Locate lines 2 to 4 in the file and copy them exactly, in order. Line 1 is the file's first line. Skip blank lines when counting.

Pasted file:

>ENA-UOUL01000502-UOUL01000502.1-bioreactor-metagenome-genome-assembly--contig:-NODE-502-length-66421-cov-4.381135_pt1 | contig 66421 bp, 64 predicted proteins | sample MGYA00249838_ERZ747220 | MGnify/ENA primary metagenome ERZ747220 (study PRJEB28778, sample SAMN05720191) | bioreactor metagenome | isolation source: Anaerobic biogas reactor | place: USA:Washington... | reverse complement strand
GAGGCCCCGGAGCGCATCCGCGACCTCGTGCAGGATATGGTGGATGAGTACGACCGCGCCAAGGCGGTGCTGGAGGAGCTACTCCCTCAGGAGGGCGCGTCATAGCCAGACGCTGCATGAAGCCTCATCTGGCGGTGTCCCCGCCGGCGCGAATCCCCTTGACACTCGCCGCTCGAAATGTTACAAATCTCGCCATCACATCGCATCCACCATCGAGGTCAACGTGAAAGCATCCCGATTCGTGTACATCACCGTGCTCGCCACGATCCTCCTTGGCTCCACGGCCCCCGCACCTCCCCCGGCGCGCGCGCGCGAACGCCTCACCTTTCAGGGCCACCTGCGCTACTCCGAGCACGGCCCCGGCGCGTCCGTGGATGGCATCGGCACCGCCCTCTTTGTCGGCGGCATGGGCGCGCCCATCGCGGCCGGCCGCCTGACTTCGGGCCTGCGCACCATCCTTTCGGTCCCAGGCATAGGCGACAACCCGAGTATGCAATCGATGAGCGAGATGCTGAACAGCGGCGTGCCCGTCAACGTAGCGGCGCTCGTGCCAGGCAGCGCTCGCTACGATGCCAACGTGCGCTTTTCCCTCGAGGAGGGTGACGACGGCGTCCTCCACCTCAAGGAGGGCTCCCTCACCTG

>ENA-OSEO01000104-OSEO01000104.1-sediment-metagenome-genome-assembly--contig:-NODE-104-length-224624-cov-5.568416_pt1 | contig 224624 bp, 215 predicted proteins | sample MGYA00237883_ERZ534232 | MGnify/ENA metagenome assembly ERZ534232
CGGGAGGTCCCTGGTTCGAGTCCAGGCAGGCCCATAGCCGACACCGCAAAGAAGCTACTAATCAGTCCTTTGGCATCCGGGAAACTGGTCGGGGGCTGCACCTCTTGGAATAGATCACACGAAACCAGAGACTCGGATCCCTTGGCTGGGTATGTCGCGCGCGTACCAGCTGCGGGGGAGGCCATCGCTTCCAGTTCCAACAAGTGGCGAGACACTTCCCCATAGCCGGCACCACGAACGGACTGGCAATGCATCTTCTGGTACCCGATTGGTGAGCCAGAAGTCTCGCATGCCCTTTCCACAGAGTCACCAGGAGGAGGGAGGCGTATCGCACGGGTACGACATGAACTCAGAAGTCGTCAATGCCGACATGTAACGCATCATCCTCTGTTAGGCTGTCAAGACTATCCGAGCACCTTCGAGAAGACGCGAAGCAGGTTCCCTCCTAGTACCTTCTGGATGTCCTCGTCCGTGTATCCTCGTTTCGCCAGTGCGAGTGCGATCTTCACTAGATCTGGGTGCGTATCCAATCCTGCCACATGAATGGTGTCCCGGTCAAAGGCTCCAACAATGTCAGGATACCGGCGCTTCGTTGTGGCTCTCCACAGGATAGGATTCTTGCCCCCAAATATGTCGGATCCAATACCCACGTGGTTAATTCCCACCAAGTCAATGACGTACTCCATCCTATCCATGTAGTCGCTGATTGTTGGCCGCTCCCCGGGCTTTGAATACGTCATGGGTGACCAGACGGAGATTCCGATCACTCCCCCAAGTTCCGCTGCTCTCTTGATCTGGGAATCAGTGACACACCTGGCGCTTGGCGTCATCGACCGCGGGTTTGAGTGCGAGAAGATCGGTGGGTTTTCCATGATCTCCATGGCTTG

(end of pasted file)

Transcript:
GAGGCCCCGGAGCGCATCCGCGACCTCGTGCAGGATATGGTGGATGAGTACGACCGCGCCAAGGCGGTGCTGGAGGAGCTACTCCCTCAGGAGGGCGCGTCATAGCCAGACGCTGCATGAAGCCTCATCTGGCGGTGTCCCCGCCGGCGCGAATCCCCTTGACACTCGCCGCTCGAAATGTTACAAATCTCGCCATCACATCGCATCCACCATCGAGGTCAACGTGAAAGCATCCCGATTCGTGTACATCACCGTGCTCGCCACGATCCTCCTTGGCTCCACGGCCCCCGCACCTCCCCCGGCGCGCGCGCGCGAACGCCTCACCTTTCAGGGCCACCTGCGCTACTCCGAGCACGGCCCCGGCGCGTCCGTGGATGGCATCGGCACCGCCCTCTTTGTCGGCGGCATGGGCGCGCCCATCGCGGCCGGCCGCCTGACTTCGGGCCTGCGCACCATCCTTTCGGTCCCAGGCATAGGCGACAACCCGAGTATGCAATCGATGAGCGAGATGCTGAACAGCGGCGTGCCCGTCAACGTAGCGGCGCTCGTGCCAGGCAGCGCTCGCTACGATGCCAACGTGCGCTTTTCCCTCGAGGAGGGTGACGACGGCGTCCTCCACCTCAAGGAGGGCTCCCTCACCTG

>ENA-OSEO01000104-OSEO01000104.1-sediment-metagenome-genome-assembly--contig:-NODE-104-length-224624-cov-5.568416_pt1 | contig 224624 bp, 215 predicted proteins | sample MGYA00237883_ERZ534232 | MGnify/ENA metagenome assembly ERZ534232
CGGGAGGTCCCTGGTTCGAGTCCAGGCAGGCCCATAGCCGACACCGCAAAGAAGCTACTAATCAGTCCTTTGGCATCCGGGAAACTGGTCGGGGGCTGCACCTCTTGGAATAGATCACACGAAACCAGAGACTCGGATCCCTTGGCTGGGTATGTCGCGCGCGTACCAGCTGCGGGGGAGGCCATCGCTTCCAGTTCCAACAAGTGGCGAGACACTTCCCCATAGCCGGCACCACGAACGGACTGGCAATGCATCTTCTGGTACCCGATTGGTGAGCCAGAAGTCTCGCATGCCCTTTCCACAGAGTCACCAGGAGGAGGGAGGCGTATCGCACGGGTACGACATGAACTCAGAAGTCGTCAATGCCGACATGTAACGCATCATCCTCTGTTAGGCTGTCAAGACTATCCGAGCACCTTCGAGAAGACGCGAAGCAGGTTCCCTCCTAGTACCTTCTGGATGTCCTCGTCCGTGTATCCTCGTTTCGCCAGTGCGAGTGCGATCTTCACTAGATCTGGGTGCGTATCCAATCCTGCCACATGAATGGTGTCCCGGTCAAAGGCTCCAACAATGTCAGGATACCGGCGCTTCGTTGTGGCTCTCCACAGGATAGGATTCTTGCCCCCAAATATGTCGGATCCAATACCCACGTGGTTAATTCCCACCAAGTCAATGACGTACTCCATCCTATCCATGTAGTCGCTGATTGTTGGCCGCTCCCCGGGCTTTGAATACGTCATGGGTGACCAGACGGAGATTCCGATCACTCCCCCAAGTTCCGCTGCTCTCTTGATCTGGGAATCAGTGACACACCTGGCGCTTGGCGTCATCGACCGCGGGTTTGAGTGCGAGAAGATCGGTGGGTTTTCCATGATCTCCATGGCTTG